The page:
COLUMBIA — Before MU Athletics Director Mike Alden had even reached the microphone, questions had begun to circulate: Who is the Kansas City Sports Trust, and how could its members — or anyone — come up with $30 million to give away?
On Tuesday, Alden delivered headline news about a $102 million athletics facility renovation plan, then he increased the buzz with word of the second largest private donation in MU history.
Trust lawyer Mark Foster said he has been questioned about the group’s anonymity. Foster, a partner in the trust’s legal consultant Stinson Morrison Hecker LLP, is the lone public voice for the trust.
He declined to reveal personal details about the members of the trust, including its size, but tried to provide some clarity as to why the trust prefers to remain in the shadows.
Who is the Kansas City Sports Trust?
The group has no shortage of passion for MU athletics. Tuesday’s $30 million gift is the second publicized donation the trust has given to the Tigers, the other being the $10 million donation it sent MU in 2004.
The 2004 donation came shortly after the founding of the trust, which consists entirely of MU alumni. The members are spread throughout multiple states and none currently work for the university, Foster said.
"The purpose of the trust right now is directed at the University of Missouri and the athletic department," Foster said. "That's not to say it couldn’t be changed, but that's been the direction to date."
Why does the trust want to remain anonymous?
When the group was formed in 2004, its members reached an agreement to remain anonymous in all facets, a decision that would encompass their quantities, ages, occupations and other personal details, Foster said. He described the anonymity as a good-faith agreement to avoid recognition or scrutiny.
"They want to make contributions they think are beneficial without being second-guessed or scrutinized about it," Foster said.
What is the relevance of the Kansas City location?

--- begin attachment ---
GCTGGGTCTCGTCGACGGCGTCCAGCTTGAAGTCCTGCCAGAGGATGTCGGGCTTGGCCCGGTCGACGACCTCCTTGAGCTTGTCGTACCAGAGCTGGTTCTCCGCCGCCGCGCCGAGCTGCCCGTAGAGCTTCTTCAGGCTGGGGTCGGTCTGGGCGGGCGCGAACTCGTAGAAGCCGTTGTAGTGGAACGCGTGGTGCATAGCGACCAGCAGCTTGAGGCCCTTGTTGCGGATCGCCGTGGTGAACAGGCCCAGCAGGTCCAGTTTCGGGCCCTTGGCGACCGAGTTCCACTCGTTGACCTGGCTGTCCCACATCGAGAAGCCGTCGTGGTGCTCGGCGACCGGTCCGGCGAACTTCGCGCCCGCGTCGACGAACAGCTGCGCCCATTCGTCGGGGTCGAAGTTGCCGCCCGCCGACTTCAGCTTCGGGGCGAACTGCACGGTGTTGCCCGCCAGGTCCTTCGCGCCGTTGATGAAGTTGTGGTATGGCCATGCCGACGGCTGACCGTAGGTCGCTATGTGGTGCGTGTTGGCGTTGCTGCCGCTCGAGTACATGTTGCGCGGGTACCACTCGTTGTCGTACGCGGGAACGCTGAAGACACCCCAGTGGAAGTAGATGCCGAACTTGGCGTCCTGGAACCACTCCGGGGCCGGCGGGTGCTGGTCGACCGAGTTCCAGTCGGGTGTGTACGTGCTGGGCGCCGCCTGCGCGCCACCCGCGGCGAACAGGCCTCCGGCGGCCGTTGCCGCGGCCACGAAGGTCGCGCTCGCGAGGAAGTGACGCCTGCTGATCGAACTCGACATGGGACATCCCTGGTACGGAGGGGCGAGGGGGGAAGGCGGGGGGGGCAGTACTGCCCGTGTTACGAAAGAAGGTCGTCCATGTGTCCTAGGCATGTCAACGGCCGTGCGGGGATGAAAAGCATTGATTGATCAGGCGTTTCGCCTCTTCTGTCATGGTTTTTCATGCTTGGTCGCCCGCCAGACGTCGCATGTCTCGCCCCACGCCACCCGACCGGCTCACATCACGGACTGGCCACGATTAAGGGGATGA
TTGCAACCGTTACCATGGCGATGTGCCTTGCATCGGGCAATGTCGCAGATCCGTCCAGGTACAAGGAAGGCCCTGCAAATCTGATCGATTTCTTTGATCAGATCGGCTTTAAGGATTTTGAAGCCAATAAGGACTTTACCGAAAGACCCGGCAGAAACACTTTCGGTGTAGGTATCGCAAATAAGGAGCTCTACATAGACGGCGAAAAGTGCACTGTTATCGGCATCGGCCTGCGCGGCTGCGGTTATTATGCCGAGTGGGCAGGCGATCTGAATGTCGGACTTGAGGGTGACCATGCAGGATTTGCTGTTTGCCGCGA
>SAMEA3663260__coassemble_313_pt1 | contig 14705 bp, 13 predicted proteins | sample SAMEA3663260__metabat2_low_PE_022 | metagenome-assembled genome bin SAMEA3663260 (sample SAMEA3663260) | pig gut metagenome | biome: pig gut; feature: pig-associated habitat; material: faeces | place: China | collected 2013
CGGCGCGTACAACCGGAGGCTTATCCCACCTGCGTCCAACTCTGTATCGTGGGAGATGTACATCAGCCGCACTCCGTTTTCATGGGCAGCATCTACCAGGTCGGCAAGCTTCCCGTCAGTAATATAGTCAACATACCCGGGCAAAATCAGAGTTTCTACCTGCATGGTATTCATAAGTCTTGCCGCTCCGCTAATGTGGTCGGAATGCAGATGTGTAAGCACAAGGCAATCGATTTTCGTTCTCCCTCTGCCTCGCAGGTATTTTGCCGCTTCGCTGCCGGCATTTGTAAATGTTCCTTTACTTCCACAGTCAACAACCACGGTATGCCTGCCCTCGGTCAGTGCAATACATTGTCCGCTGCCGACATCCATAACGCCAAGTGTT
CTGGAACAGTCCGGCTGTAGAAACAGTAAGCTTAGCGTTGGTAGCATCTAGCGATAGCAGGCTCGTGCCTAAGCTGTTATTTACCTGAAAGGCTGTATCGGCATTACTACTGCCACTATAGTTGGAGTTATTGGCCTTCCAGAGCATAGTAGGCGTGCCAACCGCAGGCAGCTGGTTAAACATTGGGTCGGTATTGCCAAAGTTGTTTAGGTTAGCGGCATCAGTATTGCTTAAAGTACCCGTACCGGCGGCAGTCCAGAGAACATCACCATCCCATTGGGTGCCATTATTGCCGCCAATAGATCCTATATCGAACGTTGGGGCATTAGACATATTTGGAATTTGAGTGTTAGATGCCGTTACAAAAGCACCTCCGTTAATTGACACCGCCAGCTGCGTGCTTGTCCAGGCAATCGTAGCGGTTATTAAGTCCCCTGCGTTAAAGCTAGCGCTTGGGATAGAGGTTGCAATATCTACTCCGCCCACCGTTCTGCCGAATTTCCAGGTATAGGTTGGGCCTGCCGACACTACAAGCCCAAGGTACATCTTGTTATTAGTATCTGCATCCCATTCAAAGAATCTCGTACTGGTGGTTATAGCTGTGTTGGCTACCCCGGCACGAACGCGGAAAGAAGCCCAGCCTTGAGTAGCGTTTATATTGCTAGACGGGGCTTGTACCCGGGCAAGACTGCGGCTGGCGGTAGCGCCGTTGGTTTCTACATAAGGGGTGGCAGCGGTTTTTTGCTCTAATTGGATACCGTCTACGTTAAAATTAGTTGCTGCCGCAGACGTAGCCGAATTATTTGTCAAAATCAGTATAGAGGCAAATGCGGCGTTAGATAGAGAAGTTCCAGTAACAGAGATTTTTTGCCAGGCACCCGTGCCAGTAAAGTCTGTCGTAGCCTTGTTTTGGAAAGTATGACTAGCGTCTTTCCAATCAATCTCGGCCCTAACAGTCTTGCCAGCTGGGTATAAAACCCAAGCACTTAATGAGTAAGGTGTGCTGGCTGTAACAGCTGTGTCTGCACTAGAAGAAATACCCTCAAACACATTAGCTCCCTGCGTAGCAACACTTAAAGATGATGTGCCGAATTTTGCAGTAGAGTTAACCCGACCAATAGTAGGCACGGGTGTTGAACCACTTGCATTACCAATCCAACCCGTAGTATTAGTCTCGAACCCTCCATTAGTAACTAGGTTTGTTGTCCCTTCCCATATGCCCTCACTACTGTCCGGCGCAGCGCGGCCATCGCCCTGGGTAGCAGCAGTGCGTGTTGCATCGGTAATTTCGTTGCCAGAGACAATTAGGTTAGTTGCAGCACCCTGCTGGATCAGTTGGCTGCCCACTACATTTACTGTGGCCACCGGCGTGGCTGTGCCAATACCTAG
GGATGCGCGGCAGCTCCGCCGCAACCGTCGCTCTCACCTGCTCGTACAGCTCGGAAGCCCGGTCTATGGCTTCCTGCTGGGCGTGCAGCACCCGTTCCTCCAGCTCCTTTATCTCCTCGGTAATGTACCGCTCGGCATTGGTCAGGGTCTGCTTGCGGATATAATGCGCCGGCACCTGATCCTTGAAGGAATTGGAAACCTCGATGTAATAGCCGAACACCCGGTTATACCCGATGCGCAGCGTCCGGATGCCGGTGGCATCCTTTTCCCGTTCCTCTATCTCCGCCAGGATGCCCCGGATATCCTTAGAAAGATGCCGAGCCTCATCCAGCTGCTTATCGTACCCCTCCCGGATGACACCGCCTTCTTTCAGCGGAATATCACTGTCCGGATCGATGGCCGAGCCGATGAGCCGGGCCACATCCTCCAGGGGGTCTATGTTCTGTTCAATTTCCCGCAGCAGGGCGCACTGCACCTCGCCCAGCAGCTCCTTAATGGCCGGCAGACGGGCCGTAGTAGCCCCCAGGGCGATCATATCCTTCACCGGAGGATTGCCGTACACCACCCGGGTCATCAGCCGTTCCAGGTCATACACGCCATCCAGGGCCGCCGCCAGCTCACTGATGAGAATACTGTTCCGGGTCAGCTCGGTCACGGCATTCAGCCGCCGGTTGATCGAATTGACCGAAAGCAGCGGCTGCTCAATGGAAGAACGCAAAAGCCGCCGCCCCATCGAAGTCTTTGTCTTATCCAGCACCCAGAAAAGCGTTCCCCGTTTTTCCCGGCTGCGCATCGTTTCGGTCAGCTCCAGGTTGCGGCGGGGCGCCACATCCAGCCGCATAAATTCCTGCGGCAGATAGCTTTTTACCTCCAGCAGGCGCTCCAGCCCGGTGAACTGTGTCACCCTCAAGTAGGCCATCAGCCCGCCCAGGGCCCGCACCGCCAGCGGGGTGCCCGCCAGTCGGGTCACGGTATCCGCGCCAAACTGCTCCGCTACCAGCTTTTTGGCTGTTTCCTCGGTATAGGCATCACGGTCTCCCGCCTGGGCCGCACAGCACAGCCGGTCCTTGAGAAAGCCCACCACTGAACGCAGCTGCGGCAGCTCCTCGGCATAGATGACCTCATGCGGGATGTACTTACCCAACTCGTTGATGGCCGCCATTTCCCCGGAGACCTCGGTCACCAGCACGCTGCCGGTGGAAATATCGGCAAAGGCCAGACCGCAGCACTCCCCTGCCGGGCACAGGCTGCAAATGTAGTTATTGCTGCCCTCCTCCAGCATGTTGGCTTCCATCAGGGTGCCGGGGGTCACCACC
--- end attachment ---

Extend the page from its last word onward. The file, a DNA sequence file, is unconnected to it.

Foster said the name is as straight-forward as it sounds: It is a sports trust in Kansas City, and its name merely represents its physical location.
Although Foster said the Tigers’ move to the Southeastern Conference was the catalyst behind the trust’s decision to donate the $30 million, he said the donation made no statement about ending the Border Showdown rivalry between Missouri and Kansas.
The 120-year rivalry, which has played its football games in Kansas City’s Arrowhead Stadium since 2006, closed its doors this past season with MU’s decision to leave the Big 12 Conference.
Many think the rivalry should continue despite the switch to a new conference, and there is discussion about how much support will remain in Kansas City for Missouri sports.
At Tuesday’s press conference announcing the donation, Alden made sure to emphasize the “Kansas City” half of the name, a quip that was greeted by laughter. Although it seemed to go over well with many in the audience, Alden declined to expound on his joke afterward.
"But I do think that it’s noted, at least by us, that coming straight out of Kansas City is the second largest gift ever given in the history of the entire University of Missouri, and there was an awful lot of enthusiasm because of the move to the SEC," he said.
How did the trust settle on $30 million?
Foster said the donation was discussed over the course of the past few months but there were no organized meetings.
Foster said his role is only to receive and deposit funds, emphasizing that he was not a part of the discussion process. He said he did not know how the $30 million figure was determined.
"People often times want to make gifts and be generous without sticking their heads out in the public realm," Foster said. "They're not looking for recognition, they just want to be helpful."